How Does Meth Affect the Brain?

How Does Meth Affect the Brain? – Methamphetamine (meth) is a synthetic central nervous system stimulant typically found in either a rock-like form (crystal meth) or as a powder. The most common method of administration is smoking it through a pipe, but it can also be snorted, swallowed, or injected.

Meth acts on the brain in a manner similar to other stimulants, in that use results in a massive release of the neurotransmitters norepinephrine and dopamine. This influx leads to powerful euphoric effects, such as increases in energy, alertness, and feelings of invulnerability. Research concerning the short-term and long-term effects of meth use has revealed a number of potential hazards related to its use, including significant neurological effects.

Effects on the Central Nervous System

The central nervous system (CNS) includes the brain and spinal cord, along with a vast nexus of nerve cells throughout the entire body. It works as the major relay system for the body and is involved in nearly every bodily function. Research that has examined the effects of meth focus primarily on the effects that occur in the brain and spinal cord.

There is an extensive body of research that has examined the effects of meth use. Information culled from research articles in peer-reviewed journals suggests that there are many damaging effects associated with chronic use of meth, including the following:

Increased Destruction of Neurons

Meth use has been linked to a decrease in the number of neurons in the CNS. The ability of the CNS to recreate these neurons is limited, and in many cases, the destruction of neurons is irreversible. Evidence has shown that chronic use of meth can lead to brain damage due to neuronal death in many areas, including the following:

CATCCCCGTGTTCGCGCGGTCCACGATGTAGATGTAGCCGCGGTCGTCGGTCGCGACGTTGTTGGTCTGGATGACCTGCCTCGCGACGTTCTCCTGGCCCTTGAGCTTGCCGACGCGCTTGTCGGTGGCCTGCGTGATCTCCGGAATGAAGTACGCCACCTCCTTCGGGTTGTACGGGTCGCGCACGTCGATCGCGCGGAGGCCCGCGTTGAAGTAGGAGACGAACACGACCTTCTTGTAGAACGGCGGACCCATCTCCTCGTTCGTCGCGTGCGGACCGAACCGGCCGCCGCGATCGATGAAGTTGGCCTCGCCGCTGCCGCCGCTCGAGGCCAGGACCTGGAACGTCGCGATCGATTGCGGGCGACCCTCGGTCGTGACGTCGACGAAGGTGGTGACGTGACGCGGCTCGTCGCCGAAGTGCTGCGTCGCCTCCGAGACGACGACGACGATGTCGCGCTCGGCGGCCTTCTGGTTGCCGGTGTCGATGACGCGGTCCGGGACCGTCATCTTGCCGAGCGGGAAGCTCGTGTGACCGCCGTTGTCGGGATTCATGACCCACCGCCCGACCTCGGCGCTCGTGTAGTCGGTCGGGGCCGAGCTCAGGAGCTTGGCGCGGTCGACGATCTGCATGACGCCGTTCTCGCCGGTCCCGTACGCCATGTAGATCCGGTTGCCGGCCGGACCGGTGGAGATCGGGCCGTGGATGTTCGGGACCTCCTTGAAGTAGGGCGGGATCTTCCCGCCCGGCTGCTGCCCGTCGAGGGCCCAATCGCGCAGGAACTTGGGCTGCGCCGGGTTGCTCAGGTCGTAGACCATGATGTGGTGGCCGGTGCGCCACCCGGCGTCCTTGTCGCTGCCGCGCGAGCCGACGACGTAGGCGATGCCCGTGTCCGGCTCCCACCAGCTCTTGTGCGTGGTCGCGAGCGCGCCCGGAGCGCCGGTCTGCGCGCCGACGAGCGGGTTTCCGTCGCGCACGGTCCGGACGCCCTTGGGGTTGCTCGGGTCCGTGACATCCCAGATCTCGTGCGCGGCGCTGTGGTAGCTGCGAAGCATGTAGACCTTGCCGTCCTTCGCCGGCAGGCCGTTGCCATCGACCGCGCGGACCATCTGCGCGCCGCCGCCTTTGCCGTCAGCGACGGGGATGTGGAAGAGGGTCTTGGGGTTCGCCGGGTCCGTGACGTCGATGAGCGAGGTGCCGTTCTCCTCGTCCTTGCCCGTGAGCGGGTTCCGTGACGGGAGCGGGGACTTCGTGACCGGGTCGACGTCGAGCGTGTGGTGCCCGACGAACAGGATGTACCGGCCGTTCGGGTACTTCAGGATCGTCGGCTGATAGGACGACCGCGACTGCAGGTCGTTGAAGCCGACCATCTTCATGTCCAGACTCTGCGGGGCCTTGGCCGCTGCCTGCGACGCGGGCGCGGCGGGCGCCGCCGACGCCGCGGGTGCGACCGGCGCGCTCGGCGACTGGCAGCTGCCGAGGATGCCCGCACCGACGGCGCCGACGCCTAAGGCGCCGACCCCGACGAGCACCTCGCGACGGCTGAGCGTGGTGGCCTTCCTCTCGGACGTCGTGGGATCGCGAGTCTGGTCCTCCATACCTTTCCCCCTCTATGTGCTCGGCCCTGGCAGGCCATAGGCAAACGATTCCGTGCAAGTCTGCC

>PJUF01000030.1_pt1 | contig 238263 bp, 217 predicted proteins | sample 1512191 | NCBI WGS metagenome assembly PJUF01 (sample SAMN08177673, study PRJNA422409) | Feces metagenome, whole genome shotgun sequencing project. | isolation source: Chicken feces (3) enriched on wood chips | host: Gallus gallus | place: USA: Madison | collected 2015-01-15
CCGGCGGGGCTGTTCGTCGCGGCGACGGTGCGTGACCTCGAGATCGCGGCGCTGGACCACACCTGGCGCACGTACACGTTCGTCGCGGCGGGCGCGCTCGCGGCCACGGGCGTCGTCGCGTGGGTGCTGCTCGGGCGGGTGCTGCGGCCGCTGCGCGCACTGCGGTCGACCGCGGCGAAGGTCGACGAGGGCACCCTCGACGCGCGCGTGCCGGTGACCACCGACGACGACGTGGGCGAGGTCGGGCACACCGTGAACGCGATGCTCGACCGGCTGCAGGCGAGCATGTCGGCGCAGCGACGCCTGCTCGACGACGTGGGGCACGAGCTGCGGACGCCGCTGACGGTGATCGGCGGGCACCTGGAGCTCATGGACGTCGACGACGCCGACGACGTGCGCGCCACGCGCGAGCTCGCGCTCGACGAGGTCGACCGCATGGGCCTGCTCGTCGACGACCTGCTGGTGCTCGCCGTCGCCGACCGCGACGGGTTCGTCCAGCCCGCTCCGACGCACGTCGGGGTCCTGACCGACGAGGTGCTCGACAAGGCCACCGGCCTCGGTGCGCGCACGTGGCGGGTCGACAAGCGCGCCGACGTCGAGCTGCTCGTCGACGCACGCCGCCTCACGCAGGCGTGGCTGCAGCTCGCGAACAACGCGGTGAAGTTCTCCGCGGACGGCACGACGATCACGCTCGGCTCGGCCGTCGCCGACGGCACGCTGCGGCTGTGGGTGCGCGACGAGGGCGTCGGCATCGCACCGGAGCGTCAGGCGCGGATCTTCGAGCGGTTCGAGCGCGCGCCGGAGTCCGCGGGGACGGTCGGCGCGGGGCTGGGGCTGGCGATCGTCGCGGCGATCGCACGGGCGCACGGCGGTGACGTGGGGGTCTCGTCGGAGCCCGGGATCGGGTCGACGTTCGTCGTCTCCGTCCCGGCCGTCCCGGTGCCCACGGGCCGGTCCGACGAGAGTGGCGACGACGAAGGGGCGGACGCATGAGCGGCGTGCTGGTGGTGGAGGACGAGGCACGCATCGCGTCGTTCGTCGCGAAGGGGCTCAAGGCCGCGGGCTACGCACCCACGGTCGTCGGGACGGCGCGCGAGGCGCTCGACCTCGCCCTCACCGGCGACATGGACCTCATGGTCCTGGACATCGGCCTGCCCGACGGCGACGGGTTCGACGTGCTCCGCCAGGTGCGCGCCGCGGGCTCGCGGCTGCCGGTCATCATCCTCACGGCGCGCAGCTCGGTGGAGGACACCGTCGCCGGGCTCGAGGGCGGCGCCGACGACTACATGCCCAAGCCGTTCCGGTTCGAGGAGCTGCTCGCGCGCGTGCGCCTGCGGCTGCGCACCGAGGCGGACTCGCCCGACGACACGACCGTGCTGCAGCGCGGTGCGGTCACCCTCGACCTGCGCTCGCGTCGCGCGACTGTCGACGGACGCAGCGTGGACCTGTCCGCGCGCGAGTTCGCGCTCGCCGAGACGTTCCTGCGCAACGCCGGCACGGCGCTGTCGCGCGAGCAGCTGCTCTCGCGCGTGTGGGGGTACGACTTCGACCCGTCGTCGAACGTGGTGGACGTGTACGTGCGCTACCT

• Hippocampus
  • Cerebellum
  • Striatum
  • Parietal cortex
  • Frontal and prefrontal cortex
  • Basal ganglia
  • Reward center
  • Limbic system

Decreased Gliogenesis

Other cells in the CNS, referred to as glial cells, have a number of responsibilities, including fighting infection and developing myelin (white matter that neurons used to communicate). Meth use has also been linked to increased damage and destruction of these cells in several areas of the brain, especially in the prefrontal cortex where vital functions, such as attention, abstract thinking, planning, and judgment occur.

Decreased White Matter

As some glial cells become damaged and the ability to generate myelin is affected in the brain and spinal cord, the volume of white matter in the CNS diminishes. White matter (myelin) helps in efficient signaling between neurons in the central nervous system, and as this matter is reduced, neurons become less efficient in transmitting their signals, resulting in several functional deficits.

A Reduction in Dopamine and Serotonin Transporters

Dopamine and serotonin transporters are specific cells in the CNS that reuptake dopamine and serotonin released from the neurons so these neurotransmitters can be repackaged for reuse. This action contributes to the psychoactive effects of meth, and also leads to dopamine and serotonin depletion because the neurons have less dopamine to reuse later. This can lead to extreme mood effects, such as extreme euphoria followed by periods of depression, apathy, and hopelessness.

Increased Glutamate Calcium

Increases in the neurotransmitter glutamate and calcium are associated with toxic effects in the brain resulting from neurons being excessively excited and continually firing to the point of damaging the system. If not tempered, this can lead to significant damage throughout the CNS.

Neurotoxic Effects Damage Neuron Dendrites

Many of these neurotoxic effects lead to extensive damage in the dendrites of neurons. Dendrites are the portions of the neurons that receive chemical signals from other neurons. This damage prevents the neurons from communicating efficiently and as a result, can impair cognitive and motor functions.

Damage to the Brain’s Circulatory System